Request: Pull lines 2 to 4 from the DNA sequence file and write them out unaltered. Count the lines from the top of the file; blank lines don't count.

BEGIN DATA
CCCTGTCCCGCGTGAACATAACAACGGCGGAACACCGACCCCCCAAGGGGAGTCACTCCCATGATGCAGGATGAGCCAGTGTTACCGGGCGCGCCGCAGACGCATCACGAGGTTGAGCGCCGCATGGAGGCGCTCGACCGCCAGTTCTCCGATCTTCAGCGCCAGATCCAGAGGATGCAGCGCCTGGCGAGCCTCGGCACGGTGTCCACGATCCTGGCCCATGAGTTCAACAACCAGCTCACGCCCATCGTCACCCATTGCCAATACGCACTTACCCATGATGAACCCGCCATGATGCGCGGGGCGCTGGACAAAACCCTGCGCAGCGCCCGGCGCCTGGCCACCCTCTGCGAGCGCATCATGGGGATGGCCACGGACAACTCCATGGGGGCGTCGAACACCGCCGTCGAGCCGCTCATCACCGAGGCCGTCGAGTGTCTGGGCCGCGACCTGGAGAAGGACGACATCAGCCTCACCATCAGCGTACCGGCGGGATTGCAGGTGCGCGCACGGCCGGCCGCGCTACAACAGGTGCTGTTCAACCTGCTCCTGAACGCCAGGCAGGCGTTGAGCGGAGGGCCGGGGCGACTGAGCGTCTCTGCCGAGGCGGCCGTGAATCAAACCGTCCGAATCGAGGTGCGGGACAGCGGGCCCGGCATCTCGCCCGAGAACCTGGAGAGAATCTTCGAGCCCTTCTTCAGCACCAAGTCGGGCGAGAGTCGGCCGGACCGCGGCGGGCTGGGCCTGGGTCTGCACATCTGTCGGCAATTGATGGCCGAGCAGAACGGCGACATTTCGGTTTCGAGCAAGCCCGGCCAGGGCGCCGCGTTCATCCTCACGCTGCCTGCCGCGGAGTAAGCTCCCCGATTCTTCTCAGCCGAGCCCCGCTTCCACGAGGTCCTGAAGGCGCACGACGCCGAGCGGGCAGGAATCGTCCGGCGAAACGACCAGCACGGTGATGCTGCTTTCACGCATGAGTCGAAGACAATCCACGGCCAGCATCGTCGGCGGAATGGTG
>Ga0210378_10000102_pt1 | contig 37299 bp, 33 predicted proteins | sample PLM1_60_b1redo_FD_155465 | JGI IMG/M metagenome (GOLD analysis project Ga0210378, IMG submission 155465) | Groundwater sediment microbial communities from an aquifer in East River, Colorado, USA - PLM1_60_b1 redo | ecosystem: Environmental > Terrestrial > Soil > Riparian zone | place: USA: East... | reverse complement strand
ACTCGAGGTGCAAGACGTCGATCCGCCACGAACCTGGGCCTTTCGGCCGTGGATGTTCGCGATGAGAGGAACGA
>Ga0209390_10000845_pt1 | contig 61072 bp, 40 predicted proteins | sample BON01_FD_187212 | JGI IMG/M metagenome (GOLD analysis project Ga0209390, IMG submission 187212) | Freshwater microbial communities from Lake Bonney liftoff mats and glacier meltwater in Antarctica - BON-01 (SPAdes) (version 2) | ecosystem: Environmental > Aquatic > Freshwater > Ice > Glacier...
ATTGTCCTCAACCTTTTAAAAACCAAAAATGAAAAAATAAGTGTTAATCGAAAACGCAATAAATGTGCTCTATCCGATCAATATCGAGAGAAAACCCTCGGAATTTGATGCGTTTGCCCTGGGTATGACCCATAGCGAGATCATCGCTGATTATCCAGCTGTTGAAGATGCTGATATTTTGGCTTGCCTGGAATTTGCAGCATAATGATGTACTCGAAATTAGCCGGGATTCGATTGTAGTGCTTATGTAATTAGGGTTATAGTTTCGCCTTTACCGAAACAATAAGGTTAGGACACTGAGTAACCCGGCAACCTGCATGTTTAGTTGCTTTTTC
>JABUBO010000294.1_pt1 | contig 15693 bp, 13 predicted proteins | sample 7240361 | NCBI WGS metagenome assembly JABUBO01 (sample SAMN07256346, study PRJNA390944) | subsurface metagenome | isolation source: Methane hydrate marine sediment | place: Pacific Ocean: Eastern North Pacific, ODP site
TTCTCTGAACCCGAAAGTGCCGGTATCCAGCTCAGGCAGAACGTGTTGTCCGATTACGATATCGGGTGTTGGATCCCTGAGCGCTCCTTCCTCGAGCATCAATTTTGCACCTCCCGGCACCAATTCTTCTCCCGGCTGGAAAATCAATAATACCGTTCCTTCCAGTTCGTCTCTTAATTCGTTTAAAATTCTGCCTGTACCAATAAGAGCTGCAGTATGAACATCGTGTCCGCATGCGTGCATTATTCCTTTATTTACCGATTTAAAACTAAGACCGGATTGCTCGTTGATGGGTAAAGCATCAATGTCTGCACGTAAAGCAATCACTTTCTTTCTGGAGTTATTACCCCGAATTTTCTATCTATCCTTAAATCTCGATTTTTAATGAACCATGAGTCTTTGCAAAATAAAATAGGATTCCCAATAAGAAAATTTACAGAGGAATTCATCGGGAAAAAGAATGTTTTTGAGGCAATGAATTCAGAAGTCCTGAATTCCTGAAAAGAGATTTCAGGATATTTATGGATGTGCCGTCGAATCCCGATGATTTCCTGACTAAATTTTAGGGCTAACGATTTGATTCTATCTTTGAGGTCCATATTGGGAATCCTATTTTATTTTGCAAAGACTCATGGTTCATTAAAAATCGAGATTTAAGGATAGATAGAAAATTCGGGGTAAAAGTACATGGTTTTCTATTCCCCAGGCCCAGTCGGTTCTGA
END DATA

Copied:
>Ga0210378_10000102_pt1 | contig 37299 bp, 33 predicted proteins | sample PLM1_60_b1redo_FD_155465 | JGI IMG/M metagenome (GOLD analysis project Ga0210378, IMG submission 155465) | Groundwater sediment microbial communities from an aquifer in East River, Colorado, USA - PLM1_60_b1 redo | ecosystem: Environmental > Terrestrial > Soil > Riparian zone | place: USA: East... | reverse complement strand
ACTCGAGGTGCAAGACGTCGATCCGCCACGAACCTGGGCCTTTCGGCCGTGGATGTTCGCGATGAGAGGAACGA
>Ga0209390_10000845_pt1 | contig 61072 bp, 40 predicted proteins | sample BON01_FD_187212 | JGI IMG/M metagenome (GOLD analysis project Ga0209390, IMG submission 187212) | Freshwater microbial communities from Lake Bonney liftoff mats and glacier meltwater in Antarctica - BON-01 (SPAdes) (version 2) | ecosystem: Environmental > Aquatic > Freshwater > Ice > Glacier...